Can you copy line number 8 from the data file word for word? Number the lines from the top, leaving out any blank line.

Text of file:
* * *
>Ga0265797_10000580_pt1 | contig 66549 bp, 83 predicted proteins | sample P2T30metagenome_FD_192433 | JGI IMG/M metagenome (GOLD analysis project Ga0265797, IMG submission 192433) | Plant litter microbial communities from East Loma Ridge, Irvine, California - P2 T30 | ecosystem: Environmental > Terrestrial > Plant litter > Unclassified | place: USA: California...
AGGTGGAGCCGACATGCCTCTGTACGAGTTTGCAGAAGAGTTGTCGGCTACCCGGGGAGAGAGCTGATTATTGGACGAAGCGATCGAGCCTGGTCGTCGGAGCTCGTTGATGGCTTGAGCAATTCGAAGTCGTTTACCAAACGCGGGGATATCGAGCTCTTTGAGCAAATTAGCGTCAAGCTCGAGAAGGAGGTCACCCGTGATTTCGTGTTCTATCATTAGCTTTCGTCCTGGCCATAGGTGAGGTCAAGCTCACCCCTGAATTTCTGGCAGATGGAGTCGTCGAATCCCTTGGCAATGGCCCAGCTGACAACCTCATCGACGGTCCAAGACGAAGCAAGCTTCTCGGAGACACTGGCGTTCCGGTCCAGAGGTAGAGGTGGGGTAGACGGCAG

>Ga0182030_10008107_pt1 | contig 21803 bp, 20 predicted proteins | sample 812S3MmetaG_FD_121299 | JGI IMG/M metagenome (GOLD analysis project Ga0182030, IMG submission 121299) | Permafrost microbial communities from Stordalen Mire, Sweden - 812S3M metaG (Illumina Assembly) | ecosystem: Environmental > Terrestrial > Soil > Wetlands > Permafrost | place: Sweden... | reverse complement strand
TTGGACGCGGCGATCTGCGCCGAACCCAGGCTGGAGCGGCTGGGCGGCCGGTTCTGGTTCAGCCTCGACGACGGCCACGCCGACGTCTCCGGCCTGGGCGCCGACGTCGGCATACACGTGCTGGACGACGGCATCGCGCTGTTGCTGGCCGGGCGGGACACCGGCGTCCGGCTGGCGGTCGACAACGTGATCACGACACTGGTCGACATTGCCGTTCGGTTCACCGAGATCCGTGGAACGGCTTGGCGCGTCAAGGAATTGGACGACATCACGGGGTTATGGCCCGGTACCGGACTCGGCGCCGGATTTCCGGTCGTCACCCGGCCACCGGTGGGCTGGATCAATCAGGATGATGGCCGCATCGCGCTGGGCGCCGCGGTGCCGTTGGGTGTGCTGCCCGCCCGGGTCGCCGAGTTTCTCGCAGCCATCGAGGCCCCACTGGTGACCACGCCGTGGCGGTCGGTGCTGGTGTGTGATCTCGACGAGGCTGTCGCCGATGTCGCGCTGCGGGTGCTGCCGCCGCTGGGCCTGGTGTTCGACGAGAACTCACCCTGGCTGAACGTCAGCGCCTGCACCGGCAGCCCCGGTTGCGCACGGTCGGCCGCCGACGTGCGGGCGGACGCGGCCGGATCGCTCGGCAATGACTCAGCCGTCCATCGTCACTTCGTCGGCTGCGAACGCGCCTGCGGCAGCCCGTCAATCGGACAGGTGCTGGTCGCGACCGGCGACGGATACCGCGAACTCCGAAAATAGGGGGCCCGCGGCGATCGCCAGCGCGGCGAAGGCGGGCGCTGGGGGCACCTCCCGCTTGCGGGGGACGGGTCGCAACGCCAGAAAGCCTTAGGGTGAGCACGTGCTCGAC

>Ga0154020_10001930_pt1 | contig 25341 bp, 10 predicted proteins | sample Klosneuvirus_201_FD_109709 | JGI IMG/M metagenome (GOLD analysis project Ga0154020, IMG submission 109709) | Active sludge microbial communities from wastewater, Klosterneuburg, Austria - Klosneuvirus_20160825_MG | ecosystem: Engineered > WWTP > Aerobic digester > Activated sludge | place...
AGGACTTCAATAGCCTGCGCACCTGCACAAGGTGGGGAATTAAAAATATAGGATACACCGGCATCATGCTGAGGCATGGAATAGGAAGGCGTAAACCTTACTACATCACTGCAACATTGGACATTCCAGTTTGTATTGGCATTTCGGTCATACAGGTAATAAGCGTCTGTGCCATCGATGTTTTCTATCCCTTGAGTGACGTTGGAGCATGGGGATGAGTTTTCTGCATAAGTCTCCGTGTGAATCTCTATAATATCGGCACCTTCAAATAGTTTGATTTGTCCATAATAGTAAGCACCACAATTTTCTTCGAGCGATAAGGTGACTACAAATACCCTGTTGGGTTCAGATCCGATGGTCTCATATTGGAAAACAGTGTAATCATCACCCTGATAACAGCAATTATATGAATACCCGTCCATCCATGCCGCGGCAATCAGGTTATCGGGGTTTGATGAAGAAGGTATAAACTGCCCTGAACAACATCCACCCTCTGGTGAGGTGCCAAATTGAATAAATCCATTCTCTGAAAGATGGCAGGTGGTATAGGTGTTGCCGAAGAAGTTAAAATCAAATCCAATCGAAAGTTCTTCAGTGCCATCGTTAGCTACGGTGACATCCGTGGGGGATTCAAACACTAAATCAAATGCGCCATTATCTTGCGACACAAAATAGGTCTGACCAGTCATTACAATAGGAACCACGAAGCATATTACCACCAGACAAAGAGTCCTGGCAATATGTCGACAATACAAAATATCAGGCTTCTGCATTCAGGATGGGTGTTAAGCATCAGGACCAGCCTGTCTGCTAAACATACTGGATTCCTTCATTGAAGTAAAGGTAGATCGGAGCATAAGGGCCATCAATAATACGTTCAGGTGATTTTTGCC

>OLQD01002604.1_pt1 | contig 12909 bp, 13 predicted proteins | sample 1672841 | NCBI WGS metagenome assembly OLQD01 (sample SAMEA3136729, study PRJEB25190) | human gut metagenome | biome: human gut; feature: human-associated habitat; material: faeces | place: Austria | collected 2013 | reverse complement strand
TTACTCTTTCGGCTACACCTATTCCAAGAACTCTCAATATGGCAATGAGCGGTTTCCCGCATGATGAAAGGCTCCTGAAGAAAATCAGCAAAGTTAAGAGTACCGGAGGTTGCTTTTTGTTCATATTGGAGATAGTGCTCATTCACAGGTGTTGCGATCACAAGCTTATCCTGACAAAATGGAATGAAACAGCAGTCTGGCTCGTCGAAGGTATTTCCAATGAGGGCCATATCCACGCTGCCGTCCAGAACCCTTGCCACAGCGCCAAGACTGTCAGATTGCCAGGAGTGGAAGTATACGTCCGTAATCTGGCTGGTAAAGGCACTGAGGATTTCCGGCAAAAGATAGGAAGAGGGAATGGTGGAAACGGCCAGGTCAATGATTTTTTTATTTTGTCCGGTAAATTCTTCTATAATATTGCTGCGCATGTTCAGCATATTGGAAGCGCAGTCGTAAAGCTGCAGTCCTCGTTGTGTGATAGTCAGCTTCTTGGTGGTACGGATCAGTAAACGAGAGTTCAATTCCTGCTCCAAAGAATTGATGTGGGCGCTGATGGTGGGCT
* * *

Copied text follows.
TTACTCTTTCGGCTACACCTATTCCAAGAACTCTCAATATGGCAATGAGCGGTTTCCCGCATGATGAAAGGCTCCTGAAGAAAATCAGCAAAGTTAAGAGTACCGGAGGTTGCTTTTTGTTCATATTGGAGATAGTGCTCATTCACAGGTGTTGCGATCACAAGCTTATCCTGACAAAATGGAATGAAACAGCAGTCTGGCTCGTCGAAGGTATTTCCAATGAGGGCCATATCCACGCTGCCGTCCAGAACCCTTGCCACAGCGCCAAGACTGTCAGATTGCCAGGAGTGGAAGTATACGTCCGTAATCTGGCTGGTAAAGGCACTGAGGATTTCCGGCAAAAGATAGGAAGAGGGAATGGTGGAAACGGCCAGGTCAATGATTTTTTTATTTTGTCCGGTAAATTCTTCTATAATATTGCTGCGCATGTTCAGCATATTGGAAGCGCAGTCGTAAAGCTGCAGTCCTCGTTGTGTGATAGTCAGCTTCTTGGTGGTACGGATCAGTAAACGAGAGTTCAATTCCTGCTCCAAAGAATTGATGTGGGCGCTGATGGTGGGCT